FAQ study participants - STOP Leg Clots

Frequently asked questions and answers about the STOP Leg Clots study

Questions at start of study

  1. When and where did the study start?

The study was started 2018-05-01 at the Karolinska University hospital in Stockholm and is in successive expansion to include various other hospitals in Sweden and internationally.

  1. Will you receive any financial compensation for participating in the study?

No, however, as a study participant you are likely to benefit from the closer contact with healthcare professionals during your treatment-period. In addition, during the study it will be controlled if you have a blood clot when you take off your plaster cast/orthosis, which normally would not be done if you did not participate in the study.

  1. Which limb immobilization alternative gives the least risk of getting a blood clot in the lower leg?

At present, it is not determined which immobilization alternative that gives the least risk of having a blood clot in the lower leg. This is what will be investigated in this study.

  1. How is a blood clot treated?

If a blood clot is found it may be treated either with pills or injections, usually for at least 3 months. Many hospitals also have as a routine to investigate if there is any other underlying disease that caused the blood clot to be formed.

  1. Why didn't I get blood thinning medicine?

There is no strong scientific evidence that blood thinning medicine effectively reduce the risk of blood clots formation during lower leg immobilization after ankle fractures or Achilles tendon ruptures. In addition, there are negative side effects to blood thinning medication such as increased risk of bleeding. Thus, blood thinning medication is, according to international guidelines, not advised as a general preventative treatment during leg immobilization. However, if you have certain risk factors for blood clotting, you should discuss this with your doctor if you may receive blood thinning medicine in addition to the study treatment.

  1. If I join the study and want to be treated with IPC - can this be arranged?

No. The IPC-treatment will be randomly assigned to half of the study participants and this can neither be influenced by the patients nor the study staff.


  1. My injured lower leg has been immobilized. How long after surgery should my injured lower leg be immobilized?

The time for immobilization differs depending on the type of injury and on local traditions. In general, the immobilization time is approximately 6 weeks after surgery of ankle fractures or Achilles tendon ruptures.

  1. I have pain in my leg after surgery, what should I do?

It is common to experience pain from the operated area for a few days after the surgery. However, once the initial pain following the surgery has receded, you should not experience any new onset of pain in the calf, kneecap or back of the thigh. If you do have a new onset of pain, you must contact your doctor/emergency room.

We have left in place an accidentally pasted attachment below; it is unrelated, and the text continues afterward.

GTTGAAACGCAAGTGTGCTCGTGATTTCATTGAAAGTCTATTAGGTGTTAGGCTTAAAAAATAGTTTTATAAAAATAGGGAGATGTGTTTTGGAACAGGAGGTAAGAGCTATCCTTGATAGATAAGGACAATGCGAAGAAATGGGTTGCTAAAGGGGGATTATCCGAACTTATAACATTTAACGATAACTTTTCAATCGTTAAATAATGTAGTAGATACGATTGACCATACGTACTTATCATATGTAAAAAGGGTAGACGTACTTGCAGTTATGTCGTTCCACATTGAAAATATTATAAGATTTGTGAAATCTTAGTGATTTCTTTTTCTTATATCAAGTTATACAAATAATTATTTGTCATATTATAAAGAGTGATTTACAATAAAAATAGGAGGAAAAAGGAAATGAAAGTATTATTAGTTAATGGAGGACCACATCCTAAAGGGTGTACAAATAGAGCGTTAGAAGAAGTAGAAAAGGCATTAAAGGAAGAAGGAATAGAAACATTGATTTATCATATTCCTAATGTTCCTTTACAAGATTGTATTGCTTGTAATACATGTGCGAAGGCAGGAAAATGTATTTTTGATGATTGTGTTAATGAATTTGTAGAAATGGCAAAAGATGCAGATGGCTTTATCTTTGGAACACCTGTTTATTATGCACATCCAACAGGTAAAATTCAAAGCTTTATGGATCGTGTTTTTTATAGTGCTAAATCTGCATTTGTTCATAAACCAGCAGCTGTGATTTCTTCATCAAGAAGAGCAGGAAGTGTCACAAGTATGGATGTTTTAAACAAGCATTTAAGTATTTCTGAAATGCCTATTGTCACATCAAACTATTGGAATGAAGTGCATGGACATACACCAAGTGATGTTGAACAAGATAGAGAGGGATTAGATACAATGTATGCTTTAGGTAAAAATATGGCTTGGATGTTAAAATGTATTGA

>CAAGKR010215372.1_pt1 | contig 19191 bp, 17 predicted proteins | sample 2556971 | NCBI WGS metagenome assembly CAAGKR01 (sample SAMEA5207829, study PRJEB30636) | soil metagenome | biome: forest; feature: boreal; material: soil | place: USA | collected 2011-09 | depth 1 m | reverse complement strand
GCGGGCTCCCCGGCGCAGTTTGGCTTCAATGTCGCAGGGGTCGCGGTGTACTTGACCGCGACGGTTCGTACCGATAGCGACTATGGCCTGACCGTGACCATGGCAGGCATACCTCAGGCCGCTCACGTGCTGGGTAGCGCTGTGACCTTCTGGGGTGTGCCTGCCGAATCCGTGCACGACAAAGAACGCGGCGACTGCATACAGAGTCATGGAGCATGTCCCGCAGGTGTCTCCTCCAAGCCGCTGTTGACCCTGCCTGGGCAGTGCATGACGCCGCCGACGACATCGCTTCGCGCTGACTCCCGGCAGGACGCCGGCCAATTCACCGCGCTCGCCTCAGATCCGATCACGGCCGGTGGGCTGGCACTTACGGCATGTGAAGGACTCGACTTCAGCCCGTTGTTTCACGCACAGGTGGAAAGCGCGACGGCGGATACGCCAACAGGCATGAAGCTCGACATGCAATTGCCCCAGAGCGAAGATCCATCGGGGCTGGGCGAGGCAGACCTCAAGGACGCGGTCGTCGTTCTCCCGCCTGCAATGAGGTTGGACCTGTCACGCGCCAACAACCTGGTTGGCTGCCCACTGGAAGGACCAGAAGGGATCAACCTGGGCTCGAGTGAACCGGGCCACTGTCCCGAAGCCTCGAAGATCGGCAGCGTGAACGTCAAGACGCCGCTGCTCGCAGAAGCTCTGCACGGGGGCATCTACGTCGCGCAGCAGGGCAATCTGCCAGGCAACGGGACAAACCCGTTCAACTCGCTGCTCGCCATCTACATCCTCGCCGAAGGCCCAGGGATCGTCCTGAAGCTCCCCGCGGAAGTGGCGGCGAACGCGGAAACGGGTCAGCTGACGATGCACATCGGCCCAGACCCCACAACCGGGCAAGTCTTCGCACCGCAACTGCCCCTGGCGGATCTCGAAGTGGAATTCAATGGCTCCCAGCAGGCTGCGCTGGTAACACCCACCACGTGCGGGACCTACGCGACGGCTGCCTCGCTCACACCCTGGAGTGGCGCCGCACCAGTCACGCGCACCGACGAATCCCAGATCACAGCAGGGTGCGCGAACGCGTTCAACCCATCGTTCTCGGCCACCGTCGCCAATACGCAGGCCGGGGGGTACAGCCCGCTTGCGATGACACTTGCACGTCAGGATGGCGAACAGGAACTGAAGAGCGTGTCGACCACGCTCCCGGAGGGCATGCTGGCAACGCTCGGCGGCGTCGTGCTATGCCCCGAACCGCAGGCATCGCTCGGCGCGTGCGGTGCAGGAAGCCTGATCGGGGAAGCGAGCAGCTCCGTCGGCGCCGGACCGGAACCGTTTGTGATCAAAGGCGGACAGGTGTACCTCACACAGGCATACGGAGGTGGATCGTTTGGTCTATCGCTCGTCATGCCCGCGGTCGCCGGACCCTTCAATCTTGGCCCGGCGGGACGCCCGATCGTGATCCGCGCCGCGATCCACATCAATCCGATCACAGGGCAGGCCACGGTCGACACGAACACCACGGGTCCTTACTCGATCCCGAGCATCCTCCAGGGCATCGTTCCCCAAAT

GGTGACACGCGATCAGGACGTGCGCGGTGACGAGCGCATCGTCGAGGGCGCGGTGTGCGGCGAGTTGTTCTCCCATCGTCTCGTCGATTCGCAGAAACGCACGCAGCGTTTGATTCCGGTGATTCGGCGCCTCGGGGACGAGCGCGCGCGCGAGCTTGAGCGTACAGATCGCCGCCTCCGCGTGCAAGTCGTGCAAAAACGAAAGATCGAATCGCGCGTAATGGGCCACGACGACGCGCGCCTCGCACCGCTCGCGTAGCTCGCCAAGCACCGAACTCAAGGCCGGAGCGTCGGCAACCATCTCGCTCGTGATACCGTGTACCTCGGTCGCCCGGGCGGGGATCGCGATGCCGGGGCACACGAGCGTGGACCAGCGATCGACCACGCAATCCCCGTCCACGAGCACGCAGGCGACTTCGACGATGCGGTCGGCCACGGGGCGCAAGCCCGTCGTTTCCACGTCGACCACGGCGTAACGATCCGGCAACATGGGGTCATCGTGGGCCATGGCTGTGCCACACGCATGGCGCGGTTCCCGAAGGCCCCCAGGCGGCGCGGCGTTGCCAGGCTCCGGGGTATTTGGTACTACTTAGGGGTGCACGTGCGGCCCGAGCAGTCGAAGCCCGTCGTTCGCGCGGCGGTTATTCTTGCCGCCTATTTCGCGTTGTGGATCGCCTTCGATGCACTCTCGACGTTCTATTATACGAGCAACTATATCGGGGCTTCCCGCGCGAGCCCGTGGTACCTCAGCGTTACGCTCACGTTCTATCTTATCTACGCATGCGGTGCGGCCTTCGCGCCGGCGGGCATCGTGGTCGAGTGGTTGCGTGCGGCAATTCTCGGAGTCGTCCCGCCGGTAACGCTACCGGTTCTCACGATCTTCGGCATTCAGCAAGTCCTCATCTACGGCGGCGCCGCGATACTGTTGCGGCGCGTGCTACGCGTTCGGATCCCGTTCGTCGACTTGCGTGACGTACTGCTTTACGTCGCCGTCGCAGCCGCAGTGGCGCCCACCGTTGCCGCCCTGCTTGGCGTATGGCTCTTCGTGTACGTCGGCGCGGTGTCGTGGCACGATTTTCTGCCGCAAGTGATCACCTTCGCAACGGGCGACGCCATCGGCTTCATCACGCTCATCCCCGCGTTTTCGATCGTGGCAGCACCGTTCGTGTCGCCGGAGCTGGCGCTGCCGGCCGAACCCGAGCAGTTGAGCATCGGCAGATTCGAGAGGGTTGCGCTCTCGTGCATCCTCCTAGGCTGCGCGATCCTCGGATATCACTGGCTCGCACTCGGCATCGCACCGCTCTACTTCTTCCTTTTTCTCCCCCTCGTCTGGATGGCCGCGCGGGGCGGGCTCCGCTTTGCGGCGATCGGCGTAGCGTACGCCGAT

1. My injured lower leg has been immobilized in a plaster cast/boot orthosis with calf-IPC. Will/can I put load on the injured lower leg?

Your treating physician should decide whether you can or cannot put load on the leg.


  1. How do I get in touch with those locally responsible for the study?

Contact information for the persons locally responsible for the study should be present on the paper with information that you received either at the emergency department, or on a separate visit. If this information is not available, you can contact simon.svedman@ki.se who will mediate the contact.

  1. Do I have to fill in the diary/diaries both on paper and on the mail?

The diaries in paper format are designed to make it easier for you to remember how much load you put on your leg and for how many hours you used the IPC device. This in turn will make it easier to fill in the electronic forms that you shall send in by e-mail.

  1. I have no e-mail address, how do I submit my diaries?

If you bring your diaries for your revisits, the staff at the hospital will ensure that the diaries come to the study staff. If you forget to bring your diaries, please contact those locally responsible.

  1. When I can take of my plaster cast/orthosis, am I done with the study then?

After your treatment is completed, we will send you surveys at 6 months after your injury and then again at 12 months after your injury, which you should fill in.

  1. I continue to receive requests to fill in my diary this week, even though I have not worn the plaster cast/orthosis during this week. What should I do?

Please, contact those locally responsible for the study.

Pump Treatment

  1. The pump alarms when the IPC-device is in use. What should I do?

In some cases, the alarm may be activated because the tubes between the cuffs and the pump have been twisted, or are not properly attached. If the alarm is activated due to any other reason, or the if IPC-device stops working altogether, please contact those locally responsible for the study.

  1. The pump clock reset itself without me doing anything! Should I stop using it then?

If the pump automatically resets the timer, it is of the utmost importance that you notice and write down for how many hours and minutes you have been using the IPC-device before the reset and also note the timepoint when the reset happened. After this you can use the IPC-device as usual.

  1. The cuffs for the calf that I connect to the IPC-device are/have broken.

Please contact  those locally responsible for the study so they can arrange for you to get new cuffs.

  1. If I have got a blood clot, is it dangerous to continue the IPC treatment?

No. IPC treatment is rather associated with a reduced general risk following blood clot formation in the leg.


Content reviewer:
Lilian Pagrot